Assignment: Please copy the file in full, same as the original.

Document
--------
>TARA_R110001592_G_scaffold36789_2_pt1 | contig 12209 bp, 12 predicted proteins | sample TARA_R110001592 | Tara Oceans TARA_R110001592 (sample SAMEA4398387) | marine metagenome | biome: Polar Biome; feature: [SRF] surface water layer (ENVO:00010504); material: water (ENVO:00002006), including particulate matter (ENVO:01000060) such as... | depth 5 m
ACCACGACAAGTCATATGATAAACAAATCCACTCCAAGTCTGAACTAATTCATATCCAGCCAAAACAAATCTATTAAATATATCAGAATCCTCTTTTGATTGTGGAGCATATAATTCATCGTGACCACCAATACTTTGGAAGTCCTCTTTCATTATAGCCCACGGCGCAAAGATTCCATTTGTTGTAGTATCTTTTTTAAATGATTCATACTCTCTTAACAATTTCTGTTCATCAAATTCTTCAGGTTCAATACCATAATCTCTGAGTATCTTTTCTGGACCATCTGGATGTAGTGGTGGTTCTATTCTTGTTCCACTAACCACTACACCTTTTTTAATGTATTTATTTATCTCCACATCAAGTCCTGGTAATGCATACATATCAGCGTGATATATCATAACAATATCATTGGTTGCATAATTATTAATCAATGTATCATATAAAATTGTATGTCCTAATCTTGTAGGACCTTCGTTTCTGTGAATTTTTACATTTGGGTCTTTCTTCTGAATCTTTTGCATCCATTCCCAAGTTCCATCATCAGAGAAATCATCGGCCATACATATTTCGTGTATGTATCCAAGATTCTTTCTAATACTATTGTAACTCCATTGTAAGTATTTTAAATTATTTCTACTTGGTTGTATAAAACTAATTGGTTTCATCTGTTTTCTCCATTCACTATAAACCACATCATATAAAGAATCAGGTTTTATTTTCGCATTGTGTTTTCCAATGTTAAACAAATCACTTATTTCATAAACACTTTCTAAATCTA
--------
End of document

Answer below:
>TARA_R110001592_G_scaffold36789_2_pt1 | contig 12209 bp, 12 predicted proteins | sample TARA_R110001592 | Tara Oceans TARA_R110001592 (sample SAMEA4398387) | marine metagenome | biome: Polar Biome; feature: [SRF] surface water layer (ENVO:00010504); material: water (ENVO:00002006), including particulate matter (ENVO:01000060) such as... | depth 5 m
ACCACGACAAGTCATATGATAAACAAATCCACTCCAAGTCTGAACTAATTCATATCCAGCCAAAACAAATCTATTAAATATATCAGAATCCTCTTTTGATTGTGGAGCATATAATTCATCGTGACCACCAATACTTTGGAAGTCCTCTTTCATTATAGCCCACGGCGCAAAGATTCCATTTGTTGTAGTATCTTTTTTAAATGATTCATACTCTCTTAACAATTTCTGTTCATCAAATTCTTCAGGTTCAATACCATAATCTCTGAGTATCTTTTCTGGACCATCTGGATGTAGTGGTGGTTCTATTCTTGTTCCACTAACCACTACACCTTTTTTAATGTATTTATTTATCTCCACATCAAGTCCTGGTAATGCATACATATCAGCGTGATATATCATAACAATATCATTGGTTGCATAATTATTAATCAATGTATCATATAAAATTGTATGTCCTAATCTTGTAGGACCTTCGTTTCTGTGAATTTTTACATTTGGGTCTTTCTTCTGAATCTTTTGCATCCATTCCCAAGTTCCATCATCAGAGAAATCATCGGCCATACATATTTCGTGTATGTATCCAAGATTCTTTCTAATACTATTGTAACTCCATTGTAAGTATTTTAAATTATTTCTACTTGGTTGTATAAAACTAATTGGTTTCATCTGTTTTCTCCATTCACTATAAACCACATCATATAAAGAATCAGGTTTTATTTTCGCATTGTGTTTTCCAATGTTAAACAAATCACTTATTTCATAAACACTTTCTAAATCTA